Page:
A non-techie intro to Machine Learning
Machine learning is a one of the hottest buzzwords around at the minute. The Health and Public sector, Financial Services, Manufacturing, pretty much everyone is trying to deploy Machine Learning, or at least exploring how they could be using it. The tech giants have also been busy in the ML space as these recent ML acquisitions demonstrate!
ML is popular because it unlocks the potential of all that Big Data which has been built up in silos and is now stored in lakes, hubs, clusters and even the odd swamp. ML promises the ability to automatically detect unknown patterns, uncover deep insights and leverage high performing predictive models.
Some common uses for ML include Financial Trading, Medical Diagnosis (in particular cancer), Fraud Detection, Recommendation Systems (Netflix, Amazon), Security, Risk and Compliance and Web Personalisation. However, an ever increasing number of sectors are exploring how they can realise the benefits that can be realised through ML, now that they have addressed their data management challenges.
Even with all the chatter around ML, asking 10 people to explain what it is, may yield 15 definitions, particularly from a non-technical crowd. So in this series we will explore the key elements of machine learning. In this the first post in the series, I’ll provide a non-techie intro to machine learning as an area, some of the key problems it is used to solve and call out some of the main algorithms employed. Then in later posts I will delve deeper into the algorithms, before exploring recent developments in Deep Learning. In each post in the series I’ll provide a case study to demonstrate how machine learning can be applied to deliver business benefits, drive real value from data and enable data driven decision making.
But before we get into that, let’s take a step back.
It’s important to get a little bit of context around where ML sits in the very crowded and confused Data landscape that exists today. Frequently you will hear terms like, Deep Learning, Machine Learning, Artificial Intelligence, Data Mining and more, all used pretty much interchangeably.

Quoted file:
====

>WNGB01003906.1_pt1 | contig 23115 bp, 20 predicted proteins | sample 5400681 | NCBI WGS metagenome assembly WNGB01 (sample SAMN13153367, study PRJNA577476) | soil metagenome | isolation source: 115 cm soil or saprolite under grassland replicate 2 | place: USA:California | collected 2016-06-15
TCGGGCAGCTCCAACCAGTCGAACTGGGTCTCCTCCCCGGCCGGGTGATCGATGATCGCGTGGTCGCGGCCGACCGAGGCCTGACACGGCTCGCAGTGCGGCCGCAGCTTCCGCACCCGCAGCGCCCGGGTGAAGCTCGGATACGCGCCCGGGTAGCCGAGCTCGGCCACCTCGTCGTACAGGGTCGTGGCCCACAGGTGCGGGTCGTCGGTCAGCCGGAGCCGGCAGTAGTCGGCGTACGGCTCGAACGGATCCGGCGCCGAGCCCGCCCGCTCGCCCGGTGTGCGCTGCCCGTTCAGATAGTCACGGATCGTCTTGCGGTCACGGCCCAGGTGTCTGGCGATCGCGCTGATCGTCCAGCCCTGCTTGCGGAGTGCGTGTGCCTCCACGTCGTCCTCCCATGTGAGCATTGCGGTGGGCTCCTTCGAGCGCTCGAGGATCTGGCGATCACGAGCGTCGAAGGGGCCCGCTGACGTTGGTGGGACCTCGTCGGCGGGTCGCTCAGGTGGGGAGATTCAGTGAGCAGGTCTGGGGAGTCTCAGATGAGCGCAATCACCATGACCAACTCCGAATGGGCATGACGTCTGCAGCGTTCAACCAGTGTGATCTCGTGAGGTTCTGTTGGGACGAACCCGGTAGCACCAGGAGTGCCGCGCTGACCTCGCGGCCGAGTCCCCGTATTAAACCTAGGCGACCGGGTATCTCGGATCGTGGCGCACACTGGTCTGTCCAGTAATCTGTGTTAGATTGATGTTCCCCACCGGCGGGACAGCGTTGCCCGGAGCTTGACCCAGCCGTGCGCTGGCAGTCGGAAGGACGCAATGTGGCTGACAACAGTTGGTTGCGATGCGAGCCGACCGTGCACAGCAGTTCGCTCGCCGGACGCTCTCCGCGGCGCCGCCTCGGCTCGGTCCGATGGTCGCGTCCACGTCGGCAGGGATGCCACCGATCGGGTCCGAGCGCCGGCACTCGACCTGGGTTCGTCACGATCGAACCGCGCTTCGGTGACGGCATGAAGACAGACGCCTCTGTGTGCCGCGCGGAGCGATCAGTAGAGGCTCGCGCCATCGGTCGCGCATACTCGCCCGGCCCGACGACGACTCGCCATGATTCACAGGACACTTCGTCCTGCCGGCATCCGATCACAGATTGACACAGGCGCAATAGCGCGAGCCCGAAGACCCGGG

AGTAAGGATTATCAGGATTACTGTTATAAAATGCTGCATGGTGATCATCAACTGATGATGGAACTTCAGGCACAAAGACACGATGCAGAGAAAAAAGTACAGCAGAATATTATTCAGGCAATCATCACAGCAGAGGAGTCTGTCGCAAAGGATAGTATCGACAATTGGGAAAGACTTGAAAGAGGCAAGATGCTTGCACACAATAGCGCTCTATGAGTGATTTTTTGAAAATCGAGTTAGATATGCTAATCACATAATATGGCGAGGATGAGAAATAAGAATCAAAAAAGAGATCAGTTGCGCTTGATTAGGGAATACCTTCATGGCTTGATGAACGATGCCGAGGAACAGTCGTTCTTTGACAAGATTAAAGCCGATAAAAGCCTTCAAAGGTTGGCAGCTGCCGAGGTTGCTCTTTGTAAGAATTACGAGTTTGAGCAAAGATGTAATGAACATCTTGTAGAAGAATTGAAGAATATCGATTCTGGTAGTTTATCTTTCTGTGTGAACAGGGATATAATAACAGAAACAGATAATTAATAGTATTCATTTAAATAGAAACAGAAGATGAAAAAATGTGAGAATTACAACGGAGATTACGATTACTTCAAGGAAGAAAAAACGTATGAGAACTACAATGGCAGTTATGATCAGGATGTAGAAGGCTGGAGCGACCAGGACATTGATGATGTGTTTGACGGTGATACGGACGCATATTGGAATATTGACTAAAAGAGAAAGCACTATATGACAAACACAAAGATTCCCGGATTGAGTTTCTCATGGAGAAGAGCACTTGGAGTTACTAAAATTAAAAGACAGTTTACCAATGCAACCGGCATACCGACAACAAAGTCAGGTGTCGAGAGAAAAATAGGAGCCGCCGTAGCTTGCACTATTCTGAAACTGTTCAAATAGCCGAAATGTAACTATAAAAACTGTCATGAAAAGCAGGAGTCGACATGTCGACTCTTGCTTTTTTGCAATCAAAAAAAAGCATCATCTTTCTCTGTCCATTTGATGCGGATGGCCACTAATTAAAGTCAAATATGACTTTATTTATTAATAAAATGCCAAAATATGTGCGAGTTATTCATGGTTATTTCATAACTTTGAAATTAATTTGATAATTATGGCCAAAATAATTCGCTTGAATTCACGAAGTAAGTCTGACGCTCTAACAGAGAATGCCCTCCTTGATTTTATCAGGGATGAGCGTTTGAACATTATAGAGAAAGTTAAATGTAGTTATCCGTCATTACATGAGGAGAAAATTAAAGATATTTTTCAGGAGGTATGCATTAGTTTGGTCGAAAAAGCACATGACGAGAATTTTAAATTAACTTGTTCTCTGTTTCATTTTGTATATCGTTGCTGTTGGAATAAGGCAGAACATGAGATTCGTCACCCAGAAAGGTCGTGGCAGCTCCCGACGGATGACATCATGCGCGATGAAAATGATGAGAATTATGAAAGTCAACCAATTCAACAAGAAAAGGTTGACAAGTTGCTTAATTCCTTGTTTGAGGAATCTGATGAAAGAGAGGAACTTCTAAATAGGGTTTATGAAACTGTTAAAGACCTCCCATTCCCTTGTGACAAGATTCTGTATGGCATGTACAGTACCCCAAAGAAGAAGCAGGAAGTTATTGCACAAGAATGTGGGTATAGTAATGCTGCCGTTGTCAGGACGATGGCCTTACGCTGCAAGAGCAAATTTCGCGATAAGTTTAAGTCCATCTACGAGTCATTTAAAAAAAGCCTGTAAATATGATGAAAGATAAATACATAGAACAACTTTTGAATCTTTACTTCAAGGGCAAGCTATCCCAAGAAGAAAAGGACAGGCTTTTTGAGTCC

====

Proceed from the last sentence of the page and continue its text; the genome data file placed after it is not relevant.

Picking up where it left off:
While confusing, it’s understandable, as each of these areas has significant overlap with each other. Brendan Tierney’s diagram below shows the interdisciplinary nature of Data Science and nicely demonstrates that each of these areas make up a piece of the puzzle that is today’s data landscape.
Not included in the diagram are terms such as Advanced Analytics and Predictive Modelling, which can be used to describe some or all of machine learnings capabilities, but that’s a discussion for another day.
Machine Learning defined
So what is this Machine Learning lark? To me, ML is a specialist field which uses algorithms to learn from data and create generalisable models which can produce predictions or identify patterns in previously unseen data. That may not help too much at this point, but hopefully as we work through the rest of this post it will become clearer.
The basic ML process
Imagine a dataset as a table, where the rows are individual observations (data about something in your organisation e.g. a customer, product, sale etc.), and the columns for each observation represent the features (e.g. sales price, income, age) of that observation and their values.
Typically, at the start of a machine learning project, the dataset is split into two or three subsets. The minimum subsets are training and test datasets, and often an third validation dataset is created as well. Think of maths problems at school, you have a set of worked examples that show you what the answer should be (training set), end of chapter questions, with solutions so that you can check your answer (test set) and additional practice questions (validation set).
Once these data subsets are created from the primary dataset, a predictive model or classifier (made up of one or more algorithms) is trained using the training data, and then the model’s predictive accuracy is determined using the test data.
Types of learning
Now that we have a bit of a feel for what ML is at a high level let’s dig into a little more detail.
Machine Learning breaks down into two main categories, supervised and unsupervised. For completeness, I should point out that there is a third category, semi-supervised, but this series will focus on the first two which are most common.
In supervised learning, you start with a dataset which includes examples of what you are trying to model. The model is trained by showing it examples of labelled data (the label is the answer you should get) and then tested by passing in new unseen data. The performance of the model is assessed by comparing the predicted label against the actual label. In reality assessing performance is a little more involved, but more on that in later posts.
You can think about supervised learning a bit like trying to solve a problem in a textbook which has the answers at the back. You work through some examples and then try the test questions. You can check if you got the correct answer by checking the back of the book. If you are incorrect then you can try to solve the problem again. This gives you a feel of the iterative nature of the learning that happens within the algorithms.